A wide variety of models, methods and tools exist to assess the impacts and risks of disasters beyond the direct destruction of structures. Research on the societal dimensions of earthquakes and other perils has become a deeply interdisciplinary science and much of the research has been focused on the design of models which explain social vulnerability and the root causes which create it (Tierney, 2010; Wisner et al., 2004; Blaikie et al., 1994). However, work remains on “operationalization”, which is critical for translating conceptual frameworks into practical tools for measuring and communicating societal impacts of disasters.
Indicator-based approaches are increasingly being used to measure social and economic impacts across regions, countries, and populations. State-of-the-art indicator systems are attempting to describe how vulnerability can be captured in its different dimensions (e.g., physical susceptibility, social-cultural issues and socio-economic contexts). In addition, some indicator frameworks depict/measure how vulnerability is influenced by resilience; i.e. the adaptive ability of a socio-economic system to absorb negative impacts as result of its capacity to anticipate, cope and recover quickly from damaging events. Read more about Socio-Economic Impact.
Indirect losses, Business Interruption, Contingent Business Interruption & Supply Chain Risk
The Asia Pacific natural catastrophes of 2011 highlighted the global extent of business interruption and supply chain risk from national scale natural disasters. The insurance sector has provided coverage for business interruption for many years and the need to model exposures more accurately has coincided with increased demand for these types of risk management products.
Contingent business interruption (CBI) had been largely excluded from general insurance policies but has recently come into regional and global policies herewith increasing losses. CBI has become the source for indirect losses for recent events such as the Tohoku (2011) earthquake and the Thailand flood (2011). CBI losses have started to globalize risk due to the global effect of supply chain interruption.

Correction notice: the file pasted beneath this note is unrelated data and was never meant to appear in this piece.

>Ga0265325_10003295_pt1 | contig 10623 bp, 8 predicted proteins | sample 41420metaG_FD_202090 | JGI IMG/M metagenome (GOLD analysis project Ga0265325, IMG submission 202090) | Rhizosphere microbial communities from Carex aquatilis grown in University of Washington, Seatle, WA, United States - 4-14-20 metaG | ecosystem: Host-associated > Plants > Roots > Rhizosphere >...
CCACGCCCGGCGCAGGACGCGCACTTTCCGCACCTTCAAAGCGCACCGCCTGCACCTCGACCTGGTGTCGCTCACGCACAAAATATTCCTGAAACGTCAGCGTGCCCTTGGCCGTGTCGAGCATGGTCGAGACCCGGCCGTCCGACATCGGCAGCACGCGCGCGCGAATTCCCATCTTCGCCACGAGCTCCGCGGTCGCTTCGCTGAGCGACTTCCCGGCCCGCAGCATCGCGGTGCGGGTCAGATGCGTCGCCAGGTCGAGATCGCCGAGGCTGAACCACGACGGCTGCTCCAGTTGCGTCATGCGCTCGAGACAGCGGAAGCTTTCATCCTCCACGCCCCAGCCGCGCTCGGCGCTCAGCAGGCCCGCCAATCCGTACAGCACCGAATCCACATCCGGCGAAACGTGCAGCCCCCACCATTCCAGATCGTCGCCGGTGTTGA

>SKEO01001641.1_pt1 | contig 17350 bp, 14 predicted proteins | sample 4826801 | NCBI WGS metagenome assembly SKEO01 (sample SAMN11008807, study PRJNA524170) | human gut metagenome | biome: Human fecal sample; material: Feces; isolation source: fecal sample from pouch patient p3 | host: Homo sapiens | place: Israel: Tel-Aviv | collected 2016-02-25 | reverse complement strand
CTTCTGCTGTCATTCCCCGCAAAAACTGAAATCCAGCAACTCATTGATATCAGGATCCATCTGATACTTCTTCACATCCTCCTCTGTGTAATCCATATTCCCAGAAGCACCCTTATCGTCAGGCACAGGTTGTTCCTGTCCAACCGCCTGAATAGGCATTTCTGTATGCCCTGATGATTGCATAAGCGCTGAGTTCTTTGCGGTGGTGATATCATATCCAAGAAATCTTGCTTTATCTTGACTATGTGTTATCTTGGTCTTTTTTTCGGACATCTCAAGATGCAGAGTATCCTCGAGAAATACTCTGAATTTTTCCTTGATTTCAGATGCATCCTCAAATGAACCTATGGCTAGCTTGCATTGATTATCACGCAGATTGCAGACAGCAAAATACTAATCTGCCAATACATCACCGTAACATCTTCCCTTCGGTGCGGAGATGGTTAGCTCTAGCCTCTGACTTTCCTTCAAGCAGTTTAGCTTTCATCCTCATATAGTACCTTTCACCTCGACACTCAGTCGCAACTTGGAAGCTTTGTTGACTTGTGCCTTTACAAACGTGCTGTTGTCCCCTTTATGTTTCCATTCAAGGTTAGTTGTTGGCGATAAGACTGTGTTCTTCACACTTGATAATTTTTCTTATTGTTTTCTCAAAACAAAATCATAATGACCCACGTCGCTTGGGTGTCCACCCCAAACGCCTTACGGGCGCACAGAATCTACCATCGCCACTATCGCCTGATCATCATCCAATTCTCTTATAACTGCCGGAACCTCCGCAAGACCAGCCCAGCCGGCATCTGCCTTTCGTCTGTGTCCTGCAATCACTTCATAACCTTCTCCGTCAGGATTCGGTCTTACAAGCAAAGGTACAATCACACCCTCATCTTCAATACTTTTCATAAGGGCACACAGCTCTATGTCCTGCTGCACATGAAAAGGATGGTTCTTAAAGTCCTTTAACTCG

Willis has created a new WRN Hub with scientists from the CEDIM group, Pavia, and UCL, among others to drive SEI, BI and CBI research and product for our industry.
Infrastructure & Utilities
The impact of natural hazards on infrastructure, utilities and related networks has a significant influence on economic impacts and civil protection. The relative resilience of infrastructure multiplies or dampens the effects of natural disasters. The lifespan of infrastructure investments, coupled with the importance of utility services renders them among the first sectors to be directly affected by major events.
WRN is funding two extended PhD positions on infrastructure risk and modeling at UCL and has been working with universities such as Kyoto University and Berkeley and UCL to create platforms and tools to better understand infrastructure risk and the potential failure of infrastructure risk in large natural events. The aim is to model infrastructure losses from the bottom up as well as top down i.e. considering various and partly complex interaction of different levels of risk, as well as indicators in order to approximate losses for areas where available data is incomplete and insufficient for direct and detailed loss modeling.
The insurance sector experiences the impact of natural disasters on the significant increase in like-for-like repair costs and insurance claims after major events through a process known as demand surge or loss amplification. These phenomena can increase claim costs by more than 30% as labour and material costs rise in the wake of increased demands. Post event Demand surge is depended upon a range of specific factors related to the hazard and exposure as well as the state of the economy. WRN undertakes leading research to underpin demand surge risk modeling as well as in order to include further variables such as those describing the state of the economy to approximate demand surge most accurately. This research has been done with Keith Porter from the Colorado University.
Date: Sep 03, 2012 | Type: Article |
Journal: Journal of Econometrics | Ext. Link: Click Here ›
Authors: Jin-Chuan Duan, Jie Sun, Tao Wang
Summary: In this paper a forward intensity model for the prediction of corporate defaults over different future periods is proposed.